seems this has happened since they added the “add videos” feature, which although a great asset to those who use it is not a priority for me, especially if it means detracting from the display of the still photos. What do you think?



Additional photos below
Photos: 18, Displayed: 18


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Sue in Mei Leifang GardenSue in Mei Leifang Garden
Sue in Mei Leifang Garden

Mei Leifang garden is located precariously amidst construction of a new road and bridge about a 30 minute walk from our hotel. I have passed by a number of times since I arrived, but it was always closed.It has been neglected for some time, but the city "fathers" have in their wisdom decided it must be preserved, so work is continuing to bring it back to its former glory.
Pond FeaturePond Feature
Pond Feature

One of my favourite spots in the garden was this pond. It features a striking white statue depicting Mei Leifang in one of his most famous roles.
Rock FeatureRock Feature
Rock Feature

The element of stone (rock) is of great significance to the Chinese people and is one of the key features of a classical Chinese garden. This is despite the fact that its modern equivalent is more likely to be concrete! It represents the body of the earth and is more often in "natural" shapes depicting a miniature mountain or other landform.People love to climb in and around this type of structure, and not only children! Touching stone/rock is considered good luck.
Lotus in Mei Leifang GardenLotus in Mei Leifang Garden
Lotus in Mei Leifang Garden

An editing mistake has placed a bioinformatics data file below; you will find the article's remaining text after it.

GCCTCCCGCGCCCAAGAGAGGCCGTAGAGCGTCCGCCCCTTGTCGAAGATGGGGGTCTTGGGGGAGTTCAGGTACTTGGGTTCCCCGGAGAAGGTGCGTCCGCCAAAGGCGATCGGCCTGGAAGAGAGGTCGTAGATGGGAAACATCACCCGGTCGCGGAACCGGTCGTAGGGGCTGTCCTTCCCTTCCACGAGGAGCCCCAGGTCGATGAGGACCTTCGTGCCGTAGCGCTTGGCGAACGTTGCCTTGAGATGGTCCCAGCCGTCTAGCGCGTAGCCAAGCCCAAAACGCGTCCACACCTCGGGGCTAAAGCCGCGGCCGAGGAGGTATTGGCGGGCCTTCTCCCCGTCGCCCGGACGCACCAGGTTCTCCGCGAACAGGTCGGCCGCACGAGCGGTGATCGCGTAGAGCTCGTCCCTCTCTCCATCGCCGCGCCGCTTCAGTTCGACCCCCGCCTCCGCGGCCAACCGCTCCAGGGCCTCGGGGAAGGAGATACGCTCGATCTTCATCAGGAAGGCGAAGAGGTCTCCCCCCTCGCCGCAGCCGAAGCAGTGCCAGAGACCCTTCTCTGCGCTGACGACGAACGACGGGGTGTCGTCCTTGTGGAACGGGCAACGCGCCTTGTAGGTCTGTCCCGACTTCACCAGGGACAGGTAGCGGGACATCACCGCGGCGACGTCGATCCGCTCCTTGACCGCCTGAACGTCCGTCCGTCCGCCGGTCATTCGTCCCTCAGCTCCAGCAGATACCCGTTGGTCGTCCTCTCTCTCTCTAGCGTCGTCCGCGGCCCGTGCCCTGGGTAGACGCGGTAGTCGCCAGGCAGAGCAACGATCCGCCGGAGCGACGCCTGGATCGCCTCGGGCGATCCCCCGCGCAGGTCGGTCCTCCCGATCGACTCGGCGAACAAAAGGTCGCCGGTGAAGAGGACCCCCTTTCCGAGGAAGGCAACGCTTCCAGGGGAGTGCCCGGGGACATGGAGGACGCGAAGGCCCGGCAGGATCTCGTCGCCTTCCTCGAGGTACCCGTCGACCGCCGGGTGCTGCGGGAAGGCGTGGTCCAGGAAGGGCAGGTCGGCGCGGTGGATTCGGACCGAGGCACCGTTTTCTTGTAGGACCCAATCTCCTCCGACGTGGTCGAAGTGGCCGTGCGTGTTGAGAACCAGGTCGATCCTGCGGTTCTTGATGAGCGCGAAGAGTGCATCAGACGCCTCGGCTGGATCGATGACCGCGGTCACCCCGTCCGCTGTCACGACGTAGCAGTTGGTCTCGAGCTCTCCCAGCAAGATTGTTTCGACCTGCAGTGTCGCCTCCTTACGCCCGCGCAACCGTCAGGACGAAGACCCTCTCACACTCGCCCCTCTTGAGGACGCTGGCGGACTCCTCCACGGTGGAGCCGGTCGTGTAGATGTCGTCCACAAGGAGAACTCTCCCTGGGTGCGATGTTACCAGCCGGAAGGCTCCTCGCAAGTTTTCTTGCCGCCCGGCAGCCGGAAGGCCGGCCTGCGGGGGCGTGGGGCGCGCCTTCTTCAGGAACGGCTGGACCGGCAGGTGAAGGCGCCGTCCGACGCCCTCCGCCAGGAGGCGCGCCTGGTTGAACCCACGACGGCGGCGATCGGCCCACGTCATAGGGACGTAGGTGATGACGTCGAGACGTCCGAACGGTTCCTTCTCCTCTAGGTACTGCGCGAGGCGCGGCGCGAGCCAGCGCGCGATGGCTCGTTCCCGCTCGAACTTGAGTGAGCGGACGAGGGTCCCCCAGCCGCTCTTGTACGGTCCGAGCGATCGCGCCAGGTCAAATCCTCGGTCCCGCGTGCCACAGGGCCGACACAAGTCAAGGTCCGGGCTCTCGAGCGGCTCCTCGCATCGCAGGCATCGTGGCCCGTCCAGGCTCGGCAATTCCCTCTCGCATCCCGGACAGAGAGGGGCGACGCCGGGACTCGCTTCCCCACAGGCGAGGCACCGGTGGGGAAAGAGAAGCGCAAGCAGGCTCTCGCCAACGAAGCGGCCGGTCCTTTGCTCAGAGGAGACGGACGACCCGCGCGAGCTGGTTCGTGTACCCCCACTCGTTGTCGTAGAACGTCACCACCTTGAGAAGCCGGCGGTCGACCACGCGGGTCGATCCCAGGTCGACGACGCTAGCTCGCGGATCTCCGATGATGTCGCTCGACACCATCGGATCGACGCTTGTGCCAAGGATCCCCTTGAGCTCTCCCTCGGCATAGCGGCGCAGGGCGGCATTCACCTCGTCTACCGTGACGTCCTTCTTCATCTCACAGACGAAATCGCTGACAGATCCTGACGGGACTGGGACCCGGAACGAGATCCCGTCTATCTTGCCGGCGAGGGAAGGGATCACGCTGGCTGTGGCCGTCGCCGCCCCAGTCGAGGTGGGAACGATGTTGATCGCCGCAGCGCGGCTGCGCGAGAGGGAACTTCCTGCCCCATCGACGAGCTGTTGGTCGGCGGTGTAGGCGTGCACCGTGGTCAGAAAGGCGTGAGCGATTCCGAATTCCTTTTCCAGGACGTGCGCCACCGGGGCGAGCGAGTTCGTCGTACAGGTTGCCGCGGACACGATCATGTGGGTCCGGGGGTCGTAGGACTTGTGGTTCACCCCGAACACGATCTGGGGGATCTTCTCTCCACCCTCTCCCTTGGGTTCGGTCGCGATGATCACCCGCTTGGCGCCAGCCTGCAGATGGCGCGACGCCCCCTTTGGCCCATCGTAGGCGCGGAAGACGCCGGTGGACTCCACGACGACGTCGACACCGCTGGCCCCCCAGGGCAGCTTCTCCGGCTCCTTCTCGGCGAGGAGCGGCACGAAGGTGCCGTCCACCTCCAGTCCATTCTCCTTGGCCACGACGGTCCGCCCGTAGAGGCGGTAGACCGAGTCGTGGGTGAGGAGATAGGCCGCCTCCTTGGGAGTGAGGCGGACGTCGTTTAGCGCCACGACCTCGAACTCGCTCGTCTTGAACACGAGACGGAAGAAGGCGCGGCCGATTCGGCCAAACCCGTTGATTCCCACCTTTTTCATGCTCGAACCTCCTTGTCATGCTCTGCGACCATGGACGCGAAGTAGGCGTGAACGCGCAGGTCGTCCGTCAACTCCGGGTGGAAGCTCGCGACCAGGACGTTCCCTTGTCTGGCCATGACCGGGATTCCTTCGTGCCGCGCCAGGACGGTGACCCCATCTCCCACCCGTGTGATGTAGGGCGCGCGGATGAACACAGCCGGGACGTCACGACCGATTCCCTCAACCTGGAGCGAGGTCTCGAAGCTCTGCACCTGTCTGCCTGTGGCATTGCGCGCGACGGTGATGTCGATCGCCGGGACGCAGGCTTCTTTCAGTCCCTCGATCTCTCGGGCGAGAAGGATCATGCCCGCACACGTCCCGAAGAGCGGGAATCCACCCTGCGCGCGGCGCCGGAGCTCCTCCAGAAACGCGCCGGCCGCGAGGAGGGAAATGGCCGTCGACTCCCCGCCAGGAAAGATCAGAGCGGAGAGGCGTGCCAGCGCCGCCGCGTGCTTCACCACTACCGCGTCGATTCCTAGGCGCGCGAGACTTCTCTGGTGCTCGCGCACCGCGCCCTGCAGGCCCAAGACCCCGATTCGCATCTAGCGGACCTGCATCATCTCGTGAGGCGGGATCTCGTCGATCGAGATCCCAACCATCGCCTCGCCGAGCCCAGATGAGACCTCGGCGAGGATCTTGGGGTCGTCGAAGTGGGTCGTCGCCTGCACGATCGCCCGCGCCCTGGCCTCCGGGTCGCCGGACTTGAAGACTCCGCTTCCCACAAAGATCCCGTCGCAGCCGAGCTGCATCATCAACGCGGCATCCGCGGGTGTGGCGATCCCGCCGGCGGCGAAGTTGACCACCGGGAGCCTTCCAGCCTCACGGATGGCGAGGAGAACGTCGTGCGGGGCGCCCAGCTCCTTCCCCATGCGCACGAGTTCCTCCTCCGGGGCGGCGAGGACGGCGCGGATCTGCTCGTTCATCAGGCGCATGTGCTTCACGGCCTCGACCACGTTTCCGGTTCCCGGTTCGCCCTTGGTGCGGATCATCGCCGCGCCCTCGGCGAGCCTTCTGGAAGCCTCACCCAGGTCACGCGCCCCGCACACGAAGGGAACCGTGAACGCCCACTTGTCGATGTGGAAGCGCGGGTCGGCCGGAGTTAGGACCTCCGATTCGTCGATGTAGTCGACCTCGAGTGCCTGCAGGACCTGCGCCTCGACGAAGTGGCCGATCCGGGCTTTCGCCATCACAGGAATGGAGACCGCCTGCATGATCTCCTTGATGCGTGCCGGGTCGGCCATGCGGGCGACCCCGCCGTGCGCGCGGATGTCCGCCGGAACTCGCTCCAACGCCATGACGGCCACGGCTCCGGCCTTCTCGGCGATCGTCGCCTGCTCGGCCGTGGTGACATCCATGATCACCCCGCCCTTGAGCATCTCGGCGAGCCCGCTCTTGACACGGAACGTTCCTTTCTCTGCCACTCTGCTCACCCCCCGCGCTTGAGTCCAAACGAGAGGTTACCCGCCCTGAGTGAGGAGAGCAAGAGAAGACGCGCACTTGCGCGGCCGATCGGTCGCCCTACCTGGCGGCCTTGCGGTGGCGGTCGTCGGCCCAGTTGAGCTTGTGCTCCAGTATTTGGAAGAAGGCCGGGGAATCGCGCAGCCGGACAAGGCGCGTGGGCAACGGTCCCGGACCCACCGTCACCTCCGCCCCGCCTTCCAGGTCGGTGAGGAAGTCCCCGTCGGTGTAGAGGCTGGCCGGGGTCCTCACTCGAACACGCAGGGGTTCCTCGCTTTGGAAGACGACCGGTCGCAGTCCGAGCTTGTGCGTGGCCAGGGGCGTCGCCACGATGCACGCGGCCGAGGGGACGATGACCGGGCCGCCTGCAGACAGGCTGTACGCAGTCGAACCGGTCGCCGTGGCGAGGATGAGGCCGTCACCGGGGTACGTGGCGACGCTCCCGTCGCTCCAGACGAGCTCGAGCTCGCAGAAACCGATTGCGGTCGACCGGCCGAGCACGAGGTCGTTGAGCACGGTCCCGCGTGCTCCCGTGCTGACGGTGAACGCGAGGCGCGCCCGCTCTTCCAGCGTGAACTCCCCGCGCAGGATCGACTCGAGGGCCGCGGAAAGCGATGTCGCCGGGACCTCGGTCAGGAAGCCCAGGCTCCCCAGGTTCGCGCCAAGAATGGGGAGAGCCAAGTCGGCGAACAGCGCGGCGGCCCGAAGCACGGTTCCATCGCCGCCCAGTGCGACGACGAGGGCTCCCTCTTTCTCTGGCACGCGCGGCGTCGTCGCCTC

A sign of the quickly approaching summer. That is besides the stifling heat!
Mei Leifang in CharacterMei Leifang in Character
Mei Leifang in Character

Inside one of the pavilions is a display of old prints depicting Mei Leifang's life including some of the famous roles he played. I have yet to experience Beijing (Peking) Opera, but hope to do so next month on my visit to Beijing.
Budding ArtistsBudding Artists
Budding Artists

A number of the rooms of the old residence are used by local arts groups, including this room for budding artists. Unfortunately on the day I visited no classes were "in session"
Dongcheng RiverDongcheng River
Dongcheng River

A stretch of the Dongcheng River I had not explored before. A tranquil spot amongst the bustle of city life.
Washing EggsWashing Eggs
Washing Eggs

One of the multiple everyday activities carried out in the river.
FishingFishing
Fishing

Fishing is a popular pastime for young and old. Today the fish don't seem to be doing too much biting. Now if only we could do something about the water quality?!
History in a WallHistory in a Wall
History in a Wall

A common feature in China is to depict a city's history in a panoramic "wall story". Taizhou is no exception. This panel emphasizes the importance of agriculture and the river to her development from earlier times.
Governors of OldGovernors of Old
Governors of Old

Governors of old discussing city business, immortalized in carved blocks of marble. The "empty" drum stool invites passers-by to pause for a few moments of contemplation.


2nd October 2006

Well done Suzie Q This great info for me when I veture to the other side of the globe. I will be keeping your Blogs safe to read again and again.By the way 19th Hole is back on the Coast..Take care Rubher :-)
3rd October 2006

so beautiful!